Arguably, larger companies have the time, infrastructure and resources to invest in impressive CSR campaigns. Not so long ago, I remember chatting to a senior executive of a global oil company. Contrary to what the media might have us believe, such businesses are regularly engaged in massive CSR projects that play a pivotal part in obtaining their commercial goals. When an oil company drills a new well, for example, they do not simply barge in to ruthlessly exploit the area’s natural resources. On the contrary, they often commit to vast investment programmes to improve and assist the local community. This may take the form of ameliorating poor services, building roads, schools and hospitals and so on. Impressive though all this was, it seemed a little ambitious as far as my fledgling business was concerned.
Closer to home, there are numerous equally worthwhile CSR initiatives, though on a slightly smaller scale. The South Manchester Enterprise Network, founded in 2012 by social housing organisation, City South, (now One Manchester) involves a number of large players in the Manchester market including the likes of Laing O’Rourke, Beever and Struthers and Heineken Brewery. The members often network together whilst also delivering large community-based projects focused on job creation, mentoring and training.
This seemed more realistic, though I was still looking for a CSR project where BYDAND could make a more immediate impact. In the end, the choice turned out to be staring me in the face. Legacy Rainbow House is a national charity based in Ormskirk. The staff work with children with acquired brain injury such as cerebral palsy, multiple disabilities and complex health needs, from their 12 acre site.
I had actually visited the organisation, a number of years ago and was quite taken with the work they did. It seemed the perfect choice and once I had visited and spoken to some of the staff, my mind was made up.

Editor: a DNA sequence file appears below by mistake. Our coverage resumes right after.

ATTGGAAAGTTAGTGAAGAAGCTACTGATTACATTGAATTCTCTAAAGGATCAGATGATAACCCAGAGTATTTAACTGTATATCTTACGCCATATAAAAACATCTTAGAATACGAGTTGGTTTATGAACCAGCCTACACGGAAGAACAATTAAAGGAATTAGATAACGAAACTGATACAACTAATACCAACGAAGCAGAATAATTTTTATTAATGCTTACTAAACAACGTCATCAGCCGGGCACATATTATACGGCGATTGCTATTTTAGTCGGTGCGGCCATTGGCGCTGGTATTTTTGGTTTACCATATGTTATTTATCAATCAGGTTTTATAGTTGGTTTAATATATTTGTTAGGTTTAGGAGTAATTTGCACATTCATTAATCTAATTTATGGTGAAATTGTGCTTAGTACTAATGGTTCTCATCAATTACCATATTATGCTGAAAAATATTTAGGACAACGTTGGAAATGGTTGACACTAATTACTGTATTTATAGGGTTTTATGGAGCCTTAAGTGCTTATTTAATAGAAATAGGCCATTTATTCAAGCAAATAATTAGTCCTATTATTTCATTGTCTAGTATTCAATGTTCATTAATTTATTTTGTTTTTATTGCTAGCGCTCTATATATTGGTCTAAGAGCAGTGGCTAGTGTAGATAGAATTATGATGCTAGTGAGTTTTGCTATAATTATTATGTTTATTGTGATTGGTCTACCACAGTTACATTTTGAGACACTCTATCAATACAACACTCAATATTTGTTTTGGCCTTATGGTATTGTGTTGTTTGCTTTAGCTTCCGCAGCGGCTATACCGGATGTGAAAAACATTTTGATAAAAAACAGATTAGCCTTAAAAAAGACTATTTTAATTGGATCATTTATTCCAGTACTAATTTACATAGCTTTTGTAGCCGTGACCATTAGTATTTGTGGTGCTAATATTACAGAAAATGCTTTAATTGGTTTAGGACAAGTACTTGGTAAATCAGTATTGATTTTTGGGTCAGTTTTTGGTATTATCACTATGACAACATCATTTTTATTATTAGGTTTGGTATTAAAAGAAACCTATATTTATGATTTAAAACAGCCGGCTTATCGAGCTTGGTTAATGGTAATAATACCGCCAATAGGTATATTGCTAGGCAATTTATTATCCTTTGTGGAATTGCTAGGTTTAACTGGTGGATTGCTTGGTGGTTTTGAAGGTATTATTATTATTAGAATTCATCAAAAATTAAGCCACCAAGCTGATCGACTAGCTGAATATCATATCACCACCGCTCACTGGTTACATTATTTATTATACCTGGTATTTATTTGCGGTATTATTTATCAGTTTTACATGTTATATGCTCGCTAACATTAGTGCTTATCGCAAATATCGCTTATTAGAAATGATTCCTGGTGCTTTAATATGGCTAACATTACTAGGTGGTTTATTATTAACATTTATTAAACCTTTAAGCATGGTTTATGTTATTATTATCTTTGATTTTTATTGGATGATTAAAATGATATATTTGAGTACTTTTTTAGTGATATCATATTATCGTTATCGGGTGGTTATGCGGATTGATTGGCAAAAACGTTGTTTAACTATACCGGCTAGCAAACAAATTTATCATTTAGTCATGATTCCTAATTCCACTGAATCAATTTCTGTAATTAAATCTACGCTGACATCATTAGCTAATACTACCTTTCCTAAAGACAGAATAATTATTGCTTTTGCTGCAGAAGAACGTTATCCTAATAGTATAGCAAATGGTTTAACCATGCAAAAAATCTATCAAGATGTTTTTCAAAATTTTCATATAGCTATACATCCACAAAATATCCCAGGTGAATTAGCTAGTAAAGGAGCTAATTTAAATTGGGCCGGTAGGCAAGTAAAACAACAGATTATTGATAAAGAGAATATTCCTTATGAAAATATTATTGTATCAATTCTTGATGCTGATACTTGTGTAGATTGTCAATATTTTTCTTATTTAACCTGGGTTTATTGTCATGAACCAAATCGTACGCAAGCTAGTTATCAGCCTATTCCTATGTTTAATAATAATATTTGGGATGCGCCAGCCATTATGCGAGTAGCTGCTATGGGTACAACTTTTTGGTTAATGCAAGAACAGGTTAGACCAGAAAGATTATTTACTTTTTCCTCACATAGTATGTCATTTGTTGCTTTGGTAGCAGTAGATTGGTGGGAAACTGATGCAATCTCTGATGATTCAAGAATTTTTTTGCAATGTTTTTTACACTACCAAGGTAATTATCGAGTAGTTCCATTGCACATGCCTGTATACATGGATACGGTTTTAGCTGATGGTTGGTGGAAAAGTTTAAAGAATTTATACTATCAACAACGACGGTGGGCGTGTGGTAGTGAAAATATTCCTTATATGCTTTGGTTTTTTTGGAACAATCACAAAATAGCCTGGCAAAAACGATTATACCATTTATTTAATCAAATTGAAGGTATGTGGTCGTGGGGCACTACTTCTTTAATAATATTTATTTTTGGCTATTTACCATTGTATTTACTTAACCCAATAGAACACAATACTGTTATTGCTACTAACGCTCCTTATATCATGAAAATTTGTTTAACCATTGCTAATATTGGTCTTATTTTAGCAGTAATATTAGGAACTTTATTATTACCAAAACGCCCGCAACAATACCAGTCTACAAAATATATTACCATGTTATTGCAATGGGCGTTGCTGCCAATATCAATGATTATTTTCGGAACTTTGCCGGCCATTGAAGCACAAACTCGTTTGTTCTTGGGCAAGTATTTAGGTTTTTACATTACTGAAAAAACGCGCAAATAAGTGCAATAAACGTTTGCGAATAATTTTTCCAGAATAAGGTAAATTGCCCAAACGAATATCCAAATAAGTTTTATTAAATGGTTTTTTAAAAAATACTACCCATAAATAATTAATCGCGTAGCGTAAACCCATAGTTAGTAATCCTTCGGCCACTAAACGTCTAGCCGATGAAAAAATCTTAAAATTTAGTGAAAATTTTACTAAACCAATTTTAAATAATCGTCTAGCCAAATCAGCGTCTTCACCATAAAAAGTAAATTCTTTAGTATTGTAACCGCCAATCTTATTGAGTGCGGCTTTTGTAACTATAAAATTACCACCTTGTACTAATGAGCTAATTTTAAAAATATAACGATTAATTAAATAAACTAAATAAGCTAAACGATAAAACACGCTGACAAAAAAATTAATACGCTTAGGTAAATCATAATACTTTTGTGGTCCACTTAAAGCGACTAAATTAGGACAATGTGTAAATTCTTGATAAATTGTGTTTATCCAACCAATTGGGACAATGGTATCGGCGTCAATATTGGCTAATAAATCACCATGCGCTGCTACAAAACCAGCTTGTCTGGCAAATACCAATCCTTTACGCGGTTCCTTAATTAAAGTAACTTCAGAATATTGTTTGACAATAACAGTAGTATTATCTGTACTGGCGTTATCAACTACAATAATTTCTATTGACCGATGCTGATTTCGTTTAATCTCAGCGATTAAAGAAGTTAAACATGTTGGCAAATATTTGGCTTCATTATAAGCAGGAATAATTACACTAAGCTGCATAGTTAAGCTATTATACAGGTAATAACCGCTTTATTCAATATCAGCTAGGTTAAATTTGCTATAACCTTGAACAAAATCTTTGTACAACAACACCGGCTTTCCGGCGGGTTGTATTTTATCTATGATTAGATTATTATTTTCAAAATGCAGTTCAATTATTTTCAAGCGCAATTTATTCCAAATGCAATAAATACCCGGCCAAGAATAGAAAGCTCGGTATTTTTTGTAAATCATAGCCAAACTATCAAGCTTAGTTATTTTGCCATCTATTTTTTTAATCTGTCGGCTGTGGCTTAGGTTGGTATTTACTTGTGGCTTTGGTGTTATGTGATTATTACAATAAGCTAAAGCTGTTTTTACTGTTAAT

ESTABLISHING A WORKABLE CSR POLICY
When it came down to it, working out a sensible CSR plan was actually quite simple. As far as I was concerned, there were three main points to have in mind:
- Pick something close to your heart – it’s vital for anyone looking to drive a CSR programme among his or her staff, to choose something with which they have some sort of connection. I have mild cerebral palsy so the thought of helping children with similar conditions struck a particular chord with me.
- Choose a CSR project close to home – once you start looking into it, you’ll find that there’s a multitude of avenues available to businesses large and small, looking to build a CSR policy. This may not be working with disabled children. It could be mentoring young business people at the local college or university or giving free advice to a community project. Either way, it should, in my opinion, be a local project. There are many projects that perhaps your company is unaware of, that are right on your doorstep.
- Don’t bite off more than you can chew – Whether yours is a large corporation or an SME, then the demands on your time will be great. Don’t take on more than you can handle. Plan your CSR policy in the same way as you approach your own business. Set yourself a time frame, establish obtainable goals and review the policy at regular intervals.
To any small business, developing a workable CSR initiative can be daunting. However, approach it properly and it can be of tangible benefit to all parties involved .